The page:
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Rajesh Jayaram

Rajesh Jayaram

Rajesh is a Research Scientist at Google NYC, where he is part of the NYC Algorithms and Optimization team. He received his PhD in Computer Science from Carnegie Mellon University in 2021, where he was advised by David P. Woodruff. Prior to that, in 2017 he received his B.S. in Mathematics and Computer Science from Brown University. His research focuses primarily on sublinear algorithms, especially randomized sketching and streaming algorithms for problems in big-data. In general, he enjoys thinking about dimensionality reduction: namely, to what extent can we compress the significant components of an enormous, noisy data-set? His work also spans property testing, machine learning, and optimization.

He also has a personal homepage.
Authored Publications
Google Publications
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    Streaming Euclidean MST to a Constant Factor
    Amit Levi
    Erik Waingarten
    Xi Chen
    54rd Annual ACM Symposium on Theory of Computing (STOC'23) (2023)
    Preview abstract We study streaming algorithms for the fundamental geometric problem of computing the cost of the Euclidean Minimum Spanning Tree (MST) on an $n$-point set $X \subset \R^d$. In the streaming model, the points in $X$ can be added and removed arbitrarily, and the goal is to maintain an approximation in small space. In low dimensions, $(1+\epsilon)$ approximations are possible in sublinear space. However, for high dimensional space the best known approximation for this problem was $\tilde{O}(\log n)$, due to [Chen, Jayaram, Levi, Waingarten, STOC'22], improving on the prior $O(\log^2 n)$ bound due to [Andoni, Indyk, Krauthgamer, SODA '08]. In this paper, we break the logarithmic barrier, and give the first constant factor sublinear space approximation to Euclidean MST. For any $\epsilon\geq 1$, our algorithm achieves an $\tilde{O}(\epsilon^{-2})$ approximation in $n^{O(\epsilon)} d^{O(1)}$ space. We complement this by demonstrating that any single pass algorithm which obtains a better than $1.10$-approximation must use $\Omega(\sqrt{n})$ space, demonstrating that $(1+\epsilon)$ approximations are not possible in high-dimensions, and that our algorithm is tight up to a constant. Nevertheless, we demonstrate that $(1+\epsilon)$ approximations are possible in sublinear space with $O(1/\epsilon)$ passes over the stream. More generally, for any $\alpha \geq 2$, we give a $\alpha$-pass streaming algorithm which achieves a $O(\frac{1}{ \alpha \epsilon})$ approximation in $n^{O(\epsilon)} d^{O(1)}$ space. All our streaming algorithms are linear sketches, and therefore extend to the massively-parallel computation model (MPC). Thus, our results imply the first $(1+\epsilon)$-approximation in a constant number of rounds in the MPC model. Previously, such a result was only known for low-dimensional space ([Andoni, Nikolov, Onak, Yaroslavtsev, STOC'15]), or either required $O(\log n)$ rounds or suffered a $O(\log n)$ approximation. View details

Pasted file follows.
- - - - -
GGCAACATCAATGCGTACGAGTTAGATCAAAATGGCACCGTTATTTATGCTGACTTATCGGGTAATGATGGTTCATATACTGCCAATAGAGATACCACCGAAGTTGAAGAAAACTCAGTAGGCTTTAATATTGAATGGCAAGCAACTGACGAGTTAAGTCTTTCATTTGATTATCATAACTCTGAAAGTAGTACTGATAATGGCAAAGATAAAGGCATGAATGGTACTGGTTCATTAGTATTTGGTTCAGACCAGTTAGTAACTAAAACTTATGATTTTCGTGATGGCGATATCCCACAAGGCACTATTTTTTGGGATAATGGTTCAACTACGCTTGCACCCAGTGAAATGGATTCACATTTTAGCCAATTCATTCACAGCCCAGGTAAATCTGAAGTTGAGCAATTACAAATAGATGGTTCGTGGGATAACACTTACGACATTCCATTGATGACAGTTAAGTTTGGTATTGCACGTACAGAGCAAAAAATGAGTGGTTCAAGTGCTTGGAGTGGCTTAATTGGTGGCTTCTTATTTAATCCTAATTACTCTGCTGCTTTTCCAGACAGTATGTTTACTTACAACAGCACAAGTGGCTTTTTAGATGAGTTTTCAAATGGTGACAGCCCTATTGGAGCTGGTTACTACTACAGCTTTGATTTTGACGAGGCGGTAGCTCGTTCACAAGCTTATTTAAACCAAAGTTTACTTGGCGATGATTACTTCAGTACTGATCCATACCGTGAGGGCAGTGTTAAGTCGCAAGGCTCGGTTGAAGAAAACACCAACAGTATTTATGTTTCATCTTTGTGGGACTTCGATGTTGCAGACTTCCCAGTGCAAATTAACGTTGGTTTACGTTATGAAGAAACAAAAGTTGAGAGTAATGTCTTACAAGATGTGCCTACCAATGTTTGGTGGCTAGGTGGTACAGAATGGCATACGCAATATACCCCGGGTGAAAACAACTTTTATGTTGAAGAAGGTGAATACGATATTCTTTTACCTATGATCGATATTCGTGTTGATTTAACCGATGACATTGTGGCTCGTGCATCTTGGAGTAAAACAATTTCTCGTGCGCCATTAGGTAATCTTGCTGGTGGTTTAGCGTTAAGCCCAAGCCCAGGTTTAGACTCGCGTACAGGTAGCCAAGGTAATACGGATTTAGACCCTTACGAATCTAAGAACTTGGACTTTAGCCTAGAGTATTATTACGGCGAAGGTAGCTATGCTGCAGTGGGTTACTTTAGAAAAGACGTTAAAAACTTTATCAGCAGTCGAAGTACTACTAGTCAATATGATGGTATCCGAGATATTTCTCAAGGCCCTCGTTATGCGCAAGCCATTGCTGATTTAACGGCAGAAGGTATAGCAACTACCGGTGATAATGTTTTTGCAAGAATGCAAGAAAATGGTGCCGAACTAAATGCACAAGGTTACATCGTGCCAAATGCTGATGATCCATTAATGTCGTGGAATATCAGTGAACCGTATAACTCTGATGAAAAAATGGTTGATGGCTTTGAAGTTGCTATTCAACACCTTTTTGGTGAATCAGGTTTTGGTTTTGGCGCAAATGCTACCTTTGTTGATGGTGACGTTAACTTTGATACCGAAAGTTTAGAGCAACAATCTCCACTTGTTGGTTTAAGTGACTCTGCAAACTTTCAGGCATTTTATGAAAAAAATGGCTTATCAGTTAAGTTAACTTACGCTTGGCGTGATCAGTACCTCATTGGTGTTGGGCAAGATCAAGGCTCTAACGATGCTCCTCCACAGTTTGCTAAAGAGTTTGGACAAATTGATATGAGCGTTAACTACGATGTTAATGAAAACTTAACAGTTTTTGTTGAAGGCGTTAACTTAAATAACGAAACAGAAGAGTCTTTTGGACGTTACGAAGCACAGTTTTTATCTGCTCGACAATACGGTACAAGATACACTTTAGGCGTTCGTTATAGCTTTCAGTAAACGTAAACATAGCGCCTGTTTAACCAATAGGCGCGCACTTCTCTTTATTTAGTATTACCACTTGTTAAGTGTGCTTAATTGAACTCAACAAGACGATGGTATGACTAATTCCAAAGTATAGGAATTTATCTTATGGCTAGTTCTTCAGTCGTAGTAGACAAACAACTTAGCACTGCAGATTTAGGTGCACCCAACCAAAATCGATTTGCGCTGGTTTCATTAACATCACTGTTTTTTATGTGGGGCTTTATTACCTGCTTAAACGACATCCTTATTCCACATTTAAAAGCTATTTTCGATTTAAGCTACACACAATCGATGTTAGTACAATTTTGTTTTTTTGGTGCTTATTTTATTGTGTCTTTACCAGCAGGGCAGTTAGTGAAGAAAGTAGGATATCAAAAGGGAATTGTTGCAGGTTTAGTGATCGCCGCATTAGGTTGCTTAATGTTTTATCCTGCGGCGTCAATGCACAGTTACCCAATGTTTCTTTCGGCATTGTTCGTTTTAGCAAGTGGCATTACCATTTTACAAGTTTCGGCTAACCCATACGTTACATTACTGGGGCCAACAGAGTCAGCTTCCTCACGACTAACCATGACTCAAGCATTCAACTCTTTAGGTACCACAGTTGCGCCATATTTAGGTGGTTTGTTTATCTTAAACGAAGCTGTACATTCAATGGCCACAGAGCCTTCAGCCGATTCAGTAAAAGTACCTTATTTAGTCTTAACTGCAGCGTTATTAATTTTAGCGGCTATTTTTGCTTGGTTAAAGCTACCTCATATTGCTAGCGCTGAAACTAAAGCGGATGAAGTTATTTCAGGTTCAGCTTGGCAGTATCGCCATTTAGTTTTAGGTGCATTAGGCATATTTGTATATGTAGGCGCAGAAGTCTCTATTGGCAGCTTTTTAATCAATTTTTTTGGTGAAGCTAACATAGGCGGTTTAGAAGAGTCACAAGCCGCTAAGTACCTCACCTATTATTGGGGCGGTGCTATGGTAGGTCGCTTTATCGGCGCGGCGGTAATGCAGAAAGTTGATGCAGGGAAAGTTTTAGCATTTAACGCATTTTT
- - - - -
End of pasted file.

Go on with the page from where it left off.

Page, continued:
New Streaming Algorithms for High Dimensional EMD and MST
    Amit Levi
    Erik Waingarten
    Xi Chen
    To be submitted to ACM Symposium on Theory of Computing (STOC) (2022)
    Preview abstract We study streaming algorithms for two fundamental geometric problems: computing the cost of a Minimum Spanning Tree (MST) of an $n$-point set $X \subset \{1,2,\dots,\Delta\}^d$, and~computing the Earth Mover Distance (EMD) between two multi-sets $A,B \subset \{1,2,\dots,\Delta\}^d$ of size $n$. We~consider the turnstile model, where points can be added and removed. We give a one-pass streaming algorithm for MST and a two-pass streaming algorithm~for EMD, both achieving an approximation factor of $\tilde{O}(\log n)$ and using $\polylog(n,d,\Delta)$-space only. Furthermore, our algorithm for EMD can be compressed to a single pass using $\Delta d \cdot \polylog( n,d)$-space whenever ${|A \cap B|}/{|A \cup B|} \leq 1-\Omega(1)$. Previously, the best known sublinear-space streaming algorithms for either problem achieved an approximation of $O(\min\{ \log n , \log (\Delta d)\} \log n)$ \cite{AIK08, BDIRW20}. For MST, we also prove that any constant space streaming algorithm can only achieve an approximation of $\Omega(\log n)$, analogous to the $\Omega(\log n)$ lower bound for EMD of \cite{AIK08}. Our algorithms are based on an improved analysis of a recursive space partitioning method known generically as the Quadtree. Specifically, we show that the Quadtree achieves an $\tilde{O}(\log n)$ approximation for both EMD and MST, improving on the $O(\min\{ \log n , \log (\Delta d)\} \log n)$ approximation of \cite{AIK08, BDIRW20}. %The main conceptual contribution is an analytical framework for studying the quadtree which goes beyond worst-case distortion of randomized tree embeddings. View details